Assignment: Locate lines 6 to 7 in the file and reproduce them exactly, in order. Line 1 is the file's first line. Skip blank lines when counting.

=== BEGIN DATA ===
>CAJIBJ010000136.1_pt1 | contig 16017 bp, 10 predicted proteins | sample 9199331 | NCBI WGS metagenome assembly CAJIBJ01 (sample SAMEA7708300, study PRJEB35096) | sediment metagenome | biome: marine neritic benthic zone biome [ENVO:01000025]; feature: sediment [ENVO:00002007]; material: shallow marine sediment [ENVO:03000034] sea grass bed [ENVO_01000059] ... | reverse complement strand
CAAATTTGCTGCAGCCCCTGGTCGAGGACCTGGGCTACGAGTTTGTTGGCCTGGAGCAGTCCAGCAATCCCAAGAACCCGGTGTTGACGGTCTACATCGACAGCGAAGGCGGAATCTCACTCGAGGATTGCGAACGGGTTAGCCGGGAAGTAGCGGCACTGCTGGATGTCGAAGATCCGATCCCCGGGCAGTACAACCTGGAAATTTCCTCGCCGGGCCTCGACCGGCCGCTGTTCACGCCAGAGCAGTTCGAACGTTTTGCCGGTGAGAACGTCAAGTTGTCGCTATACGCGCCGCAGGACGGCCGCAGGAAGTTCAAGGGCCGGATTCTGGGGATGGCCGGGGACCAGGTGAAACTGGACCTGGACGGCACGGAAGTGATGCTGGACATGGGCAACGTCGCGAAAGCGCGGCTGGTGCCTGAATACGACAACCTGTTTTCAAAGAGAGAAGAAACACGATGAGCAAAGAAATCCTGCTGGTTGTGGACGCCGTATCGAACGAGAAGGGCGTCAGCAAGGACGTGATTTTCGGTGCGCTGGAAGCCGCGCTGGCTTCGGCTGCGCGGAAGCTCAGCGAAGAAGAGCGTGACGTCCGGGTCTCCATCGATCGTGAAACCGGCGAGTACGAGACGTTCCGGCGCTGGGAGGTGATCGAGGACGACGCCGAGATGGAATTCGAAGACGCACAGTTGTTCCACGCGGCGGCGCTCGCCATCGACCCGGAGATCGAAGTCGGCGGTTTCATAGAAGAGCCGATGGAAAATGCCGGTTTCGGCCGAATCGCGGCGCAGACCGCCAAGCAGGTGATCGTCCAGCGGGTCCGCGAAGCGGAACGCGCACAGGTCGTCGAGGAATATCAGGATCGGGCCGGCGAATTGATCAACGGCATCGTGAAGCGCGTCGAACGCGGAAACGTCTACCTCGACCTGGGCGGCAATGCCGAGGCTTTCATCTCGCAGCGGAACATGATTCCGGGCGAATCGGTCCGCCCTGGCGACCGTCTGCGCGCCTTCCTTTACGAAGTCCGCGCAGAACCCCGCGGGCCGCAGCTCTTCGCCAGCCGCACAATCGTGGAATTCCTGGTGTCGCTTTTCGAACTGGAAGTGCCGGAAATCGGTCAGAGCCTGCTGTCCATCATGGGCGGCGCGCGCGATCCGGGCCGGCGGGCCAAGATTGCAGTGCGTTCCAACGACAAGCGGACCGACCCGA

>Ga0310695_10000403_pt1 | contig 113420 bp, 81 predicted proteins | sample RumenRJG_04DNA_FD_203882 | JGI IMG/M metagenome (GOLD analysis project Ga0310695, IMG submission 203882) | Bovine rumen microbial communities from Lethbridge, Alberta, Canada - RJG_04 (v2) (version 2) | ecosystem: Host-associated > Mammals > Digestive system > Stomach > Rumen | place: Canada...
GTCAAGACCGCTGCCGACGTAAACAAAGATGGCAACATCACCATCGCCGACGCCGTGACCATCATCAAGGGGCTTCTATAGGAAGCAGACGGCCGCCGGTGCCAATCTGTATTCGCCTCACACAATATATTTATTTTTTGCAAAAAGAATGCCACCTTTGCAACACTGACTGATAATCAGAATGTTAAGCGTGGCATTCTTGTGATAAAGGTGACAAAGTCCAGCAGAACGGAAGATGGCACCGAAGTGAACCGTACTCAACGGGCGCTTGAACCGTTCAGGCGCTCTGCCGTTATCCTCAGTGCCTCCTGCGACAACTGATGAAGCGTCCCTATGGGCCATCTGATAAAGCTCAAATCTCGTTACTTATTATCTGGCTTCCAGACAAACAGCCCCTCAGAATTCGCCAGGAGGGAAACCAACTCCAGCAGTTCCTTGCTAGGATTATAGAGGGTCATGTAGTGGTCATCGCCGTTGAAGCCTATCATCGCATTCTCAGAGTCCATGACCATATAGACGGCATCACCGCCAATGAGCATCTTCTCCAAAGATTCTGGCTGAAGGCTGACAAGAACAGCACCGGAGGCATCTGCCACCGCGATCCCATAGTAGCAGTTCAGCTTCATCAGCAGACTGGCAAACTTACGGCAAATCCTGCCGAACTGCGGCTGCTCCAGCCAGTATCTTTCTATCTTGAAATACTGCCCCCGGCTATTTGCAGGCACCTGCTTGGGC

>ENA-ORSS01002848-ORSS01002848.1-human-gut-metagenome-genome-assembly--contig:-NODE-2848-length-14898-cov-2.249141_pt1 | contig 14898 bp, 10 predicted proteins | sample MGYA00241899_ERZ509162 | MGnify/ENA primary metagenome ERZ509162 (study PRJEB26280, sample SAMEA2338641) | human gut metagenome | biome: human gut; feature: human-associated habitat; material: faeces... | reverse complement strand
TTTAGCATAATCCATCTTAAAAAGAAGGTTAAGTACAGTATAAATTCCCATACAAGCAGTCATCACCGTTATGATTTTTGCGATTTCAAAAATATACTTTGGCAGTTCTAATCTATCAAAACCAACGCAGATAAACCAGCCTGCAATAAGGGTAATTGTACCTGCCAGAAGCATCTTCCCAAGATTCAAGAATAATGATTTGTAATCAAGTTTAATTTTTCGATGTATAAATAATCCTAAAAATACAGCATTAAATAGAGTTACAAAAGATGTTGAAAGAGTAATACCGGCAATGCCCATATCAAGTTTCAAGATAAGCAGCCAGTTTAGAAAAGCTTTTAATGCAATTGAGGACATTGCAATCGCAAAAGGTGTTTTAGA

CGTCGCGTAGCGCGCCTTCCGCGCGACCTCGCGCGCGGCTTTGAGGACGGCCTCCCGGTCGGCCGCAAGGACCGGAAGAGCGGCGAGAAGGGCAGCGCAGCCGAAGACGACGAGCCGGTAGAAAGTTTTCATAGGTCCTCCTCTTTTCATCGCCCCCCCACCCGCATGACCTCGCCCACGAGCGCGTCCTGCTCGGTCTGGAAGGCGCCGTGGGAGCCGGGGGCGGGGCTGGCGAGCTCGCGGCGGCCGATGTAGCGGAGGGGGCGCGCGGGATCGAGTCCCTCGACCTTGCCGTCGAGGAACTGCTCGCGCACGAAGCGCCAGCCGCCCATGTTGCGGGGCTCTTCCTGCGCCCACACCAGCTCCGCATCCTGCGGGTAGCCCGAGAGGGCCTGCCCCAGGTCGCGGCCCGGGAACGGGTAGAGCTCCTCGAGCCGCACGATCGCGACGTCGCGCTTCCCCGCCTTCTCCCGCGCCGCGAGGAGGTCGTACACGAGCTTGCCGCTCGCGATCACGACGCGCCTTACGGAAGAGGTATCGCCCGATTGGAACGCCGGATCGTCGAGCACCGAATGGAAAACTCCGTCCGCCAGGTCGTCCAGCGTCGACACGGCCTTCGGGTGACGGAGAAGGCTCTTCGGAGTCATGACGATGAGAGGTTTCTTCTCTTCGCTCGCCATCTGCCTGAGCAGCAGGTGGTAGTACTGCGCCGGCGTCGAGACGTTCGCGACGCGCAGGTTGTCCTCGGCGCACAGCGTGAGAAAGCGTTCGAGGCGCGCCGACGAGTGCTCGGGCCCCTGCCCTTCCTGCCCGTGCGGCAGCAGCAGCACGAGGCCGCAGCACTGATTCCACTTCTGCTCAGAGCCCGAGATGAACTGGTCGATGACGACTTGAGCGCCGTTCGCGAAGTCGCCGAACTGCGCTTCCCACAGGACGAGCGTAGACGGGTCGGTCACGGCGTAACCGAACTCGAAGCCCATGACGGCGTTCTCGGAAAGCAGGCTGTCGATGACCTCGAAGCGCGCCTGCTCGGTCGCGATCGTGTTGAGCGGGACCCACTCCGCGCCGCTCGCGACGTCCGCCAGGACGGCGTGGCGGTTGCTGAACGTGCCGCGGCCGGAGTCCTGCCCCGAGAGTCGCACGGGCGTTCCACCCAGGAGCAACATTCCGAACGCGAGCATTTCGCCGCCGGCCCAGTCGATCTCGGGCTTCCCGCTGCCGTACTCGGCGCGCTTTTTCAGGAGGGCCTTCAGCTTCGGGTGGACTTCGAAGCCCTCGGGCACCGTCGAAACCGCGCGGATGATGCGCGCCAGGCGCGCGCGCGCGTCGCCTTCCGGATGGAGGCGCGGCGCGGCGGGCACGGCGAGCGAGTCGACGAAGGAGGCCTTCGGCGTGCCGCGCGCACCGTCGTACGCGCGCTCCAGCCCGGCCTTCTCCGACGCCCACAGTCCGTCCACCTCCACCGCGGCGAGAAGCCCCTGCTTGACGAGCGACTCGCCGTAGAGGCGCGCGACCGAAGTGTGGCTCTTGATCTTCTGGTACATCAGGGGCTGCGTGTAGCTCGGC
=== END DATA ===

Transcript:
TTTAGCATAATCCATCTTAAAAAGAAGGTTAAGTACAGTATAAATTCCCATACAAGCAGTCATCACCGTTATGATTTTTGCGATTTCAAAAATATACTTTGGCAGTTCTAATCTATCAAAACCAACGCAGATAAACCAGCCTGCAATAAGGGTAATTGTACCTGCCAGAAGCATCTTCCCAAGATTCAAGAATAATGATTTGTAATCAAGTTTAATTTTTCGATGTATAAATAATCCTAAAAATACAGCATTAAATAGAGTTACAAAAGATGTTGAAAGAGTAATACCGGCAATGCCCATATCAAGTTTCAAGATAAGCAGCCAGTTTAGAAAAGCTTTTAATGCAATTGAGGACATTGCAATCGCAAAAGGTGTTTTAGA

CGTCGCGTAGCGCGCCTTCCGCGCGACCTCGCGCGCGGCTTTGAGGACGGCCTCCCGGTCGGCCGCAAGGACCGGAAGAGCGGCGAGAAGGGCAGCGCAGCCGAAGACGACGAGCCGGTAGAAAGTTTTCATAGGTCCTCCTCTTTTCATCGCCCCCCCACCCGCATGACCTCGCCCACGAGCGCGTCCTGCTCGGTCTGGAAGGCGCCGTGGGAGCCGGGGGCGGGGCTGGCGAGCTCGCGGCGGCCGATGTAGCGGAGGGGGCGCGCGGGATCGAGTCCCTCGACCTTGCCGTCGAGGAACTGCTCGCGCACGAAGCGCCAGCCGCCCATGTTGCGGGGCTCTTCCTGCGCCCACACCAGCTCCGCATCCTGCGGGTAGCCCGAGAGGGCCTGCCCCAGGTCGCGGCCCGGGAACGGGTAGAGCTCCTCGAGCCGCACGATCGCGACGTCGCGCTTCCCCGCCTTCTCCCGCGCCGCGAGGAGGTCGTACACGAGCTTGCCGCTCGCGATCACGACGCGCCTTACGGAAGAGGTATCGCCCGATTGGAACGCCGGATCGTCGAGCACCGAATGGAAAACTCCGTCCGCCAGGTCGTCCAGCGTCGACACGGCCTTCGGGTGACGGAGAAGGCTCTTCGGAGTCATGACGATGAGAGGTTTCTTCTCTTCGCTCGCCATCTGCCTGAGCAGCAGGTGGTAGTACTGCGCCGGCGTCGAGACGTTCGCGACGCGCAGGTTGTCCTCGGCGCACAGCGTGAGAAAGCGTTCGAGGCGCGCCGACGAGTGCTCGGGCCCCTGCCCTTCCTGCCCGTGCGGCAGCAGCAGCACGAGGCCGCAGCACTGATTCCACTTCTGCTCAGAGCCCGAGATGAACTGGTCGATGACGACTTGAGCGCCGTTCGCGAAGTCGCCGAACTGCGCTTCCCACAGGACGAGCGTAGACGGGTCGGTCACGGCGTAACCGAACTCGAAGCCCATGACGGCGTTCTCGGAAAGCAGGCTGTCGATGACCTCGAAGCGCGCCTGCTCGGTCGCGATCGTGTTGAGCGGGACCCACTCCGCGCCGCTCGCGACGTCCGCCAGGACGGCGTGGCGGTTGCTGAACGTGCCGCGGCCGGAGTCCTGCCCCGAGAGTCGCACGGGCGTTCCACCCAGGAGCAACATTCCGAACGCGAGCATTTCGCCGCCGGCCCAGTCGATCTCGGGCTTCCCGCTGCCGTACTCGGCGCGCTTTTTCAGGAGGGCCTTCAGCTTCGGGTGGACTTCGAAGCCCTCGGGCACCGTCGAAACCGCGCGGATGATGCGCGCCAGGCGCGCGCGCGCGTCGCCTTCCGGATGGAGGCGCGGCGCGGCGGGCACGGCGAGCGAGTCGACGAAGGAGGCCTTCGGCGTGCCGCGCGCACCGTCGTACGCGCGCTCCAGCCCGGCCTTCTCCGACGCCCACAGTCCGTCCACCTCCACCGCGGCGAGAAGCCCCTGCTTGACGAGCGACTCGCCGTAGAGGCGCGCGACCGAAGTGTGGCTCTTGATCTTCTGGTACATCAGGGGCTGCGTGTAGCTCGGC